9 years ago, on November 21st 2013, FUNcube-1 (AO-73) was launched from the Yasny launch base located in the Orenburg Region, Russia on a Dnepr Launch Vehicle into a 600 km, 97.8º inclination sun-synchronous orbit.
AO-73 carries a UHF to VHF linear transponder that has 300 mW PEP output and which can be used by Radio Amateurs worldwide for SSB and CW communications, and a VHF telemetry beacon.
Measuring just 10 x 10 x 10 cm, and with a mass of less than 1 kg, it is the smallest ever satellite to carry a linear transponder.
You can find a fabulous and interesting article here.
• 145.935 MHz BPSK Telemetry 30/300 mW
• Inverting SSB/CW transponder 300 mW
– 435.150 – 435.130 MHz Uplink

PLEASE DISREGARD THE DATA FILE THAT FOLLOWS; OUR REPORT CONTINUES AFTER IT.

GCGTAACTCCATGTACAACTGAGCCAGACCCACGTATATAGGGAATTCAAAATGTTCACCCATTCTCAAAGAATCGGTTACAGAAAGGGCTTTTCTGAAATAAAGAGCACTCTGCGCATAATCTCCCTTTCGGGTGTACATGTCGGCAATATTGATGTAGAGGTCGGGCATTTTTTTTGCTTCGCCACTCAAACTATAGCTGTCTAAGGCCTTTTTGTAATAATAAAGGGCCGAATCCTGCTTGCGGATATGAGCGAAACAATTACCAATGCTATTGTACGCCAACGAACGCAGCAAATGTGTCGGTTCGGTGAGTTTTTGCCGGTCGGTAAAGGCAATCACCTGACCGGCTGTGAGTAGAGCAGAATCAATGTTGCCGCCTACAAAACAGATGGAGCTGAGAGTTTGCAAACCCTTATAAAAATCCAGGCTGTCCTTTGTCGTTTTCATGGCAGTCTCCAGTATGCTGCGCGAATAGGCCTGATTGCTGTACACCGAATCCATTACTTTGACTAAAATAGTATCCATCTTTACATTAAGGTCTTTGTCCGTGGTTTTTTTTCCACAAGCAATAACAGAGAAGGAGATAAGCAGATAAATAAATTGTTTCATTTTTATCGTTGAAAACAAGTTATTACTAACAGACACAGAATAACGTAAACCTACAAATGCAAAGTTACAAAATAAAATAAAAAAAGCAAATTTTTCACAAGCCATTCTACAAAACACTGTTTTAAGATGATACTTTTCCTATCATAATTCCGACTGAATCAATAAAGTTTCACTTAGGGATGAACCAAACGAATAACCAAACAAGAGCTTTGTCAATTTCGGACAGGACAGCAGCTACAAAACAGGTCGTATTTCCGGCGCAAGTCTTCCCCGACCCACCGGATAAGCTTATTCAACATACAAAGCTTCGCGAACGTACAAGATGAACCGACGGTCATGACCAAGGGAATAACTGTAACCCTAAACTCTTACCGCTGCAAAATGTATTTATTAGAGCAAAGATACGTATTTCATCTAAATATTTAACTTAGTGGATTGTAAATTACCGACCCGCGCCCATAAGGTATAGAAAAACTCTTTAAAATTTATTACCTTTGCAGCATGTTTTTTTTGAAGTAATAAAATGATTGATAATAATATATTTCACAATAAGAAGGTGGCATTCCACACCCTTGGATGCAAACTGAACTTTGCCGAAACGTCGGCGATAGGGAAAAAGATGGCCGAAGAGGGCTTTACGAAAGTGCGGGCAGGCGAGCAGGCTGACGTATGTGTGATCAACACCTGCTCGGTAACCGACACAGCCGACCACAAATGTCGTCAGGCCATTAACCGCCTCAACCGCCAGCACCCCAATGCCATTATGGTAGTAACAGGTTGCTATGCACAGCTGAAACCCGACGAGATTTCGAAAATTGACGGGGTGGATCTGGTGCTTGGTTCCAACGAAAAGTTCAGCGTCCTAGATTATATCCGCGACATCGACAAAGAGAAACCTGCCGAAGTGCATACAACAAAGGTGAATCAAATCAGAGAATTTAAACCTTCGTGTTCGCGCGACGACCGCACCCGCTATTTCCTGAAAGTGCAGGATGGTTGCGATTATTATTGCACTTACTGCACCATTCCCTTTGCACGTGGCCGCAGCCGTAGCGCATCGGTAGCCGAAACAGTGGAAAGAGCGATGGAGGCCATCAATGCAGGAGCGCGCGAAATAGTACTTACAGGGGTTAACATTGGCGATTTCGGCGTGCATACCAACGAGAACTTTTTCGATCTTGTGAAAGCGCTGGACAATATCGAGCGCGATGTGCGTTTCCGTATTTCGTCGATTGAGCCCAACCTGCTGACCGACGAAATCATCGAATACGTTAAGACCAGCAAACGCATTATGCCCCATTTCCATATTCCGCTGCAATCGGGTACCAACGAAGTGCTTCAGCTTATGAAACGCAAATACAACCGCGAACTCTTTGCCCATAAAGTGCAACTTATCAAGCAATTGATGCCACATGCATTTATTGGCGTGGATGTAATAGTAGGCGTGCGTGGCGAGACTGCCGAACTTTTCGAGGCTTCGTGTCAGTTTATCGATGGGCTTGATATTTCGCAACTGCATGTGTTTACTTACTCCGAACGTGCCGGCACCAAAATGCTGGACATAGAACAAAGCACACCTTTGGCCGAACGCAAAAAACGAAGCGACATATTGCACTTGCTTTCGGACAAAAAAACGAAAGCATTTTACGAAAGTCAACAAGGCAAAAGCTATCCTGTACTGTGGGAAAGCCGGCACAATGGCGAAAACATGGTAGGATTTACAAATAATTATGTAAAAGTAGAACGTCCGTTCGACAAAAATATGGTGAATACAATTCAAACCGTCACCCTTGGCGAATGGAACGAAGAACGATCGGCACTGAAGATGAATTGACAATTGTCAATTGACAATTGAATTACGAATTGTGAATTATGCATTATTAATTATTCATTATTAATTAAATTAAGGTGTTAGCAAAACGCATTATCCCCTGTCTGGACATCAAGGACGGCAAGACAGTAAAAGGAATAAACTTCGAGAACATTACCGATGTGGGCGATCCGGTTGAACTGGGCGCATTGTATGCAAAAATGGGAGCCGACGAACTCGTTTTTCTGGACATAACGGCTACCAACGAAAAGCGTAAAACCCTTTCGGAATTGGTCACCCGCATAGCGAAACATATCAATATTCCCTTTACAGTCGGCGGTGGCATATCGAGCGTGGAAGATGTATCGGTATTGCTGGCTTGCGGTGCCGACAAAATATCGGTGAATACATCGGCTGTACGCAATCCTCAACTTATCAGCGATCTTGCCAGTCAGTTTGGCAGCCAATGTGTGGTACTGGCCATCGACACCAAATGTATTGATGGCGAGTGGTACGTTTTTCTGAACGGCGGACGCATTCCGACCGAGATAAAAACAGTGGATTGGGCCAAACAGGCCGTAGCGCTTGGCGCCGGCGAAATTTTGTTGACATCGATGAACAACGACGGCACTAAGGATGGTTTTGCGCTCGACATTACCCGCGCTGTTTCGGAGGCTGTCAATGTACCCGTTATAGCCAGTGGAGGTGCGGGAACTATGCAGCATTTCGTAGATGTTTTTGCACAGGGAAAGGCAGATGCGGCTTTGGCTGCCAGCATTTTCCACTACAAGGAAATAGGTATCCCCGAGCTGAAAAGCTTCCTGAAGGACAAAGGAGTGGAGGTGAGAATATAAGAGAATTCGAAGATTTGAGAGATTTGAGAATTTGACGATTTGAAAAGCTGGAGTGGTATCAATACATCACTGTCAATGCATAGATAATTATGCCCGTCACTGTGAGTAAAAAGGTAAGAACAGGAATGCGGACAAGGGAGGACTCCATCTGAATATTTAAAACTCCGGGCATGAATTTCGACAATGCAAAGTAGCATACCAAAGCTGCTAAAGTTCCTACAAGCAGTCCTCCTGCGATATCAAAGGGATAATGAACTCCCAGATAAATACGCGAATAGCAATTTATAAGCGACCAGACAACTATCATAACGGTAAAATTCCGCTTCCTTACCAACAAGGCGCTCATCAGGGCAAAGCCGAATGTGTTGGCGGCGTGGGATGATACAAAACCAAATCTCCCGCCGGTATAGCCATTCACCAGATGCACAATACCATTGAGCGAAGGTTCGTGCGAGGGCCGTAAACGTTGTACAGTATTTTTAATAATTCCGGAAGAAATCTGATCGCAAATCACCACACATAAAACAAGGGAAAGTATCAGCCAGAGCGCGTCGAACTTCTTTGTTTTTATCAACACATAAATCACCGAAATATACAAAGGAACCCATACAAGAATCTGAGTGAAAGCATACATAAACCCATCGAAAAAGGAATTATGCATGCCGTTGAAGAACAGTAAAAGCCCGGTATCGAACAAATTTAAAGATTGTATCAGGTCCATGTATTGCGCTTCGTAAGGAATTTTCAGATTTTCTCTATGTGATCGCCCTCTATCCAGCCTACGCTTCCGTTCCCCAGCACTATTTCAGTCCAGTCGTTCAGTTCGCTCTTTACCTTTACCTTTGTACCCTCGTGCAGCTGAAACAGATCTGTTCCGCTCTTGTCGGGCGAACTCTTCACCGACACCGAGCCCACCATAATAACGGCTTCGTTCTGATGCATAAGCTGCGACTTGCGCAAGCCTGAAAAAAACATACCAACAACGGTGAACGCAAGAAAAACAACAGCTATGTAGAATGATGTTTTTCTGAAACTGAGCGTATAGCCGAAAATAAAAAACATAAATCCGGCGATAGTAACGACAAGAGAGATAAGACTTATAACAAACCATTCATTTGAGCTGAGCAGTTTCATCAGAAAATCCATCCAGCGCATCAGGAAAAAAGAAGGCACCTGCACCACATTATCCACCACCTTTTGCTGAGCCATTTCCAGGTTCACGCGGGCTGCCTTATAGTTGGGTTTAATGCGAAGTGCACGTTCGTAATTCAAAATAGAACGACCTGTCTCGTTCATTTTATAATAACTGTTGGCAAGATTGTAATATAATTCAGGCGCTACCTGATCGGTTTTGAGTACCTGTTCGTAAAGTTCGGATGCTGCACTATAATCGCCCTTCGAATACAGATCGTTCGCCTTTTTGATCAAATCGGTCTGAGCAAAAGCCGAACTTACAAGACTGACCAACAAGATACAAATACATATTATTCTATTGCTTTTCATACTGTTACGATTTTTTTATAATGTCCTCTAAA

– 145.950 – 145.970 MHz Downlink
The pass-band may be up to 15 kHz higher depending on on-board temperatures. Low temperatures give higher frequencies. The transponder is usually only active during night passes and at weekends. During holidays such as Christmas, New Year, Easter, the transponder maybe activated for extended periods.
What do you need to receive the 145.935 MHz Telemetry? Not much.
1. A USB SDR (Receiver), like this one.
2. A VHF antenna, preferably for satellites, like a QHA, or a 3 element Yagi.
3. The decoding software, from here.
If you are already familiar with SDR software and satellite tracking software, like Orbitron, we’ll move on to receiving this particular signal.
This is my experience:
– Set the modulation to USB;
– Bandwidth 2200Hz;
– I disabled the automatic Doppler tracking, and adjusted the frequency manually, eyeballing. Looks like the frequency was not spot on.
Watch the video to get practical.